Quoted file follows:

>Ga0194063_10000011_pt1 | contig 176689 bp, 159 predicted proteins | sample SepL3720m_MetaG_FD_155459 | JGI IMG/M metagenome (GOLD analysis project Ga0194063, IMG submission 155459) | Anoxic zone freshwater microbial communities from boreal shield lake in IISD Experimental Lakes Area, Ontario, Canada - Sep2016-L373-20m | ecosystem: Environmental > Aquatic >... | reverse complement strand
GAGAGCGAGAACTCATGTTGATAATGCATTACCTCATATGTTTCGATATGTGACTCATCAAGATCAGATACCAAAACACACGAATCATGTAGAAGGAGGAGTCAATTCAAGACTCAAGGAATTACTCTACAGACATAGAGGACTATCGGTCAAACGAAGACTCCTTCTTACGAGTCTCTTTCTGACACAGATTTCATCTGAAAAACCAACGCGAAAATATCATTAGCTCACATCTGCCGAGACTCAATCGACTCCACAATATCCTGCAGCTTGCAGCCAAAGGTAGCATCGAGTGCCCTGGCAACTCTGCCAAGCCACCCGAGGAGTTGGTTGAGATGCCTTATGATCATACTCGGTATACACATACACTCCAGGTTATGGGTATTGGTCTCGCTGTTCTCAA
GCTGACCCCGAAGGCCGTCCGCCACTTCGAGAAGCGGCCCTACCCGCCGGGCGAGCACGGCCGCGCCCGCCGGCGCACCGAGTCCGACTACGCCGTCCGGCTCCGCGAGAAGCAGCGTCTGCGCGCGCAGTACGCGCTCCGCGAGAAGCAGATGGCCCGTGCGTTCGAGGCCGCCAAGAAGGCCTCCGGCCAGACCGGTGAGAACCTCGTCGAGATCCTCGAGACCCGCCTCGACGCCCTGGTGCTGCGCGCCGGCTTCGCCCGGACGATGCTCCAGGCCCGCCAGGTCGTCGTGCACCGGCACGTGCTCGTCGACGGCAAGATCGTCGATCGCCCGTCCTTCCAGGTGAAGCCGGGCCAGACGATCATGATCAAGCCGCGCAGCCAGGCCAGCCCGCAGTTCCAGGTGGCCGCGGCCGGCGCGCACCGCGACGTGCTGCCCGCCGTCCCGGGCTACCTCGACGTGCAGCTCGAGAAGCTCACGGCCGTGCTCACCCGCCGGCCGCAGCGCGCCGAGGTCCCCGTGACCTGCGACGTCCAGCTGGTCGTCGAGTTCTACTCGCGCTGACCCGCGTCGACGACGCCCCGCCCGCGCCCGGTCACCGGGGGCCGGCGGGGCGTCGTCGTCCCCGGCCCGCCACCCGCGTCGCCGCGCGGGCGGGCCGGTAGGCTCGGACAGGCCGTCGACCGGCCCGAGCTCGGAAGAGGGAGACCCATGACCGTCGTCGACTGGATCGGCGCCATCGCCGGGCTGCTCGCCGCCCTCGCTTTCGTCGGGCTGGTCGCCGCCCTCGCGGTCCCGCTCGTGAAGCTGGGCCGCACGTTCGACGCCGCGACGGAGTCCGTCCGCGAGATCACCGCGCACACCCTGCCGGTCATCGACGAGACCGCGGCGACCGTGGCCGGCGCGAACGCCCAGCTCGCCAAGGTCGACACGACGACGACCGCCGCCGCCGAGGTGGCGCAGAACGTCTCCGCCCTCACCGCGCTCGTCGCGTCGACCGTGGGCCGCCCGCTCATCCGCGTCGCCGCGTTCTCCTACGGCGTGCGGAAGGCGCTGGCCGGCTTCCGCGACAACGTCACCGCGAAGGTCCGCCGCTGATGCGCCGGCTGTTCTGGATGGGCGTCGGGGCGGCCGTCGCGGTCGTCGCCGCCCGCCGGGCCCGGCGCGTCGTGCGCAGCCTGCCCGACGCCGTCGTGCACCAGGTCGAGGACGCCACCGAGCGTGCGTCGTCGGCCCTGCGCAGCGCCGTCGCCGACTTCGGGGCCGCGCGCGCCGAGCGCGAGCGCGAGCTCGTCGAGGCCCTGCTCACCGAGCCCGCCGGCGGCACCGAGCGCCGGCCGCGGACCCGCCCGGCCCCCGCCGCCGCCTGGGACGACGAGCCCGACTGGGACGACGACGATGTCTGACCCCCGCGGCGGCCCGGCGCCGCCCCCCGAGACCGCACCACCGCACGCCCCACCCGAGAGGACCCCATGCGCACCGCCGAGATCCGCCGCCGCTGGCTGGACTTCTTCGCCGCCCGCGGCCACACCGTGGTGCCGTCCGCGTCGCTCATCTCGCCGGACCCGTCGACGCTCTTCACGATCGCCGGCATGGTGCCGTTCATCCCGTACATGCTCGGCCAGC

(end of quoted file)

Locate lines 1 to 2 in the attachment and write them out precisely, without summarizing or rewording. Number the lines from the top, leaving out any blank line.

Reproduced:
>Ga0194063_10000011_pt1 | contig 176689 bp, 159 predicted proteins | sample SepL3720m_MetaG_FD_155459 | JGI IMG/M metagenome (GOLD analysis project Ga0194063, IMG submission 155459) | Anoxic zone freshwater microbial communities from boreal shield lake in IISD Experimental Lakes Area, Ontario, Canada - Sep2016-L373-20m | ecosystem: Environmental > Aquatic >... | reverse complement strand
GAGAGCGAGAACTCATGTTGATAATGCATTACCTCATATGTTTCGATATGTGACTCATCAAGATCAGATACCAAAACACACGAATCATGTAGAAGGAGGAGTCAATTCAAGACTCAAGGAATTACTCTACAGACATAGAGGACTATCGGTCAAACGAAGACTCCTTCTTACGAGTCTCTTTCTGACACAGATTTCATCTGAAAAACCAACGCGAAAATATCATTAGCTCACATCTGCCGAGACTCAATCGACTCCACAATATCCTGCAGCTTGCAGCCAAAGGTAGCATCGAGTGCCCTGGCAACTCTGCCAAGCCACCCGAGGAGTTGGTTGAGATGCCTTATGATCATACTCGGTATACACATACACTCCAGGTTATGGGTATTGGTCTCGCTGTTCTCAA